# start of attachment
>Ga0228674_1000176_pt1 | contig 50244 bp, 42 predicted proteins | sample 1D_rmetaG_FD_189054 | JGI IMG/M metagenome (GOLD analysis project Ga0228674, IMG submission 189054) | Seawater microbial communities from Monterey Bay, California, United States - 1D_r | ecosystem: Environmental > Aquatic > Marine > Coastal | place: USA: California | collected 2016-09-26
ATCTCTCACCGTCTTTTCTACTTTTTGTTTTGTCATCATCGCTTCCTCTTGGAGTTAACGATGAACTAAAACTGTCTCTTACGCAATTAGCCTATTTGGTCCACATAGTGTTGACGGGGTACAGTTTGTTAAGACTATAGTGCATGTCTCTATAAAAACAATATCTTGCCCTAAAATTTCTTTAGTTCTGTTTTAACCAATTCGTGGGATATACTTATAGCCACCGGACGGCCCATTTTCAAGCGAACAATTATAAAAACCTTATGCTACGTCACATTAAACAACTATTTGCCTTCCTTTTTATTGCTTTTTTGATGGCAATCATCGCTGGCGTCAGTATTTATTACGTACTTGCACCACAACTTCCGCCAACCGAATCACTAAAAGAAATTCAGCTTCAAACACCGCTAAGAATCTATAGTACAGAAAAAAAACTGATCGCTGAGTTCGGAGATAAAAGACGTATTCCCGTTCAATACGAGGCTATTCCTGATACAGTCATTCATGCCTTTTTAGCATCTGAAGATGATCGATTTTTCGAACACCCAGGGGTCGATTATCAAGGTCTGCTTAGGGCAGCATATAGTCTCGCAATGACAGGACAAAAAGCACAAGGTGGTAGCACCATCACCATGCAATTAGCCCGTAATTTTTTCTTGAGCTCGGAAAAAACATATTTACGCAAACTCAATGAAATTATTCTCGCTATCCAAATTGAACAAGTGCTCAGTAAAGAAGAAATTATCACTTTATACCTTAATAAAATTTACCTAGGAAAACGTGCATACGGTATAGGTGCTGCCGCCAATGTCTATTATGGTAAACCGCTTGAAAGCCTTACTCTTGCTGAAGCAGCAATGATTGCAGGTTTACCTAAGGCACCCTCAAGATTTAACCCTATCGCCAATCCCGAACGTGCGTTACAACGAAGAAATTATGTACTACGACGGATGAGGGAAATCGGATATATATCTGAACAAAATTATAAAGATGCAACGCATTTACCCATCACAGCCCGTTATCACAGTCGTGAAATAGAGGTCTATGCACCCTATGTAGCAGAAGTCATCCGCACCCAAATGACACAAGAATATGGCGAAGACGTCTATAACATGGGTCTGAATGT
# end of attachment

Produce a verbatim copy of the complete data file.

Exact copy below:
>Ga0228674_1000176_pt1 | contig 50244 bp, 42 predicted proteins | sample 1D_rmetaG_FD_189054 | JGI IMG/M metagenome (GOLD analysis project Ga0228674, IMG submission 189054) | Seawater microbial communities from Monterey Bay, California, United States - 1D_r | ecosystem: Environmental > Aquatic > Marine > Coastal | place: USA: California | collected 2016-09-26
ATCTCTCACCGTCTTTTCTACTTTTTGTTTTGTCATCATCGCTTCCTCTTGGAGTTAACGATGAACTAAAACTGTCTCTTACGCAATTAGCCTATTTGGTCCACATAGTGTTGACGGGGTACAGTTTGTTAAGACTATAGTGCATGTCTCTATAAAAACAATATCTTGCCCTAAAATTTCTTTAGTTCTGTTTTAACCAATTCGTGGGATATACTTATAGCCACCGGACGGCCCATTTTCAAGCGAACAATTATAAAAACCTTATGCTACGTCACATTAAACAACTATTTGCCTTCCTTTTTATTGCTTTTTTGATGGCAATCATCGCTGGCGTCAGTATTTATTACGTACTTGCACCACAACTTCCGCCAACCGAATCACTAAAAGAAATTCAGCTTCAAACACCGCTAAGAATCTATAGTACAGAAAAAAAACTGATCGCTGAGTTCGGAGATAAAAGACGTATTCCCGTTCAATACGAGGCTATTCCTGATACAGTCATTCATGCCTTTTTAGCATCTGAAGATGATCGATTTTTCGAACACCCAGGGGTCGATTATCAAGGTCTGCTTAGGGCAGCATATAGTCTCGCAATGACAGGACAAAAAGCACAAGGTGGTAGCACCATCACCATGCAATTAGCCCGTAATTTTTTCTTGAGCTCGGAAAAAACATATTTACGCAAACTCAATGAAATTATTCTCGCTATCCAAATTGAACAAGTGCTCAGTAAAGAAGAAATTATCACTTTATACCTTAATAAAATTTACCTAGGAAAACGTGCATACGGTATAGGTGCTGCCGCCAATGTCTATTATGGTAAACCGCTTGAAAGCCTTACTCTTGCTGAAGCAGCAATGATTGCAGGTTTACCTAAGGCACCCTCAAGATTTAACCCTATCGCCAATCCCGAACGTGCGTTACAACGAAGAAATTATGTACTACGACGGATGAGGGAAATCGGATATATATCTGAACAAAATTATAAAGATGCAACGCATTTACCCATCACAGCCCGTTATCACAGTCGTGAAATAGAGGTCTATGCACCCTATGTAGCAGAAGTCATCCGCACCCAAATGACACAAGAATATGGCGAAGACGTCTATAACATGGGTCTGAATGT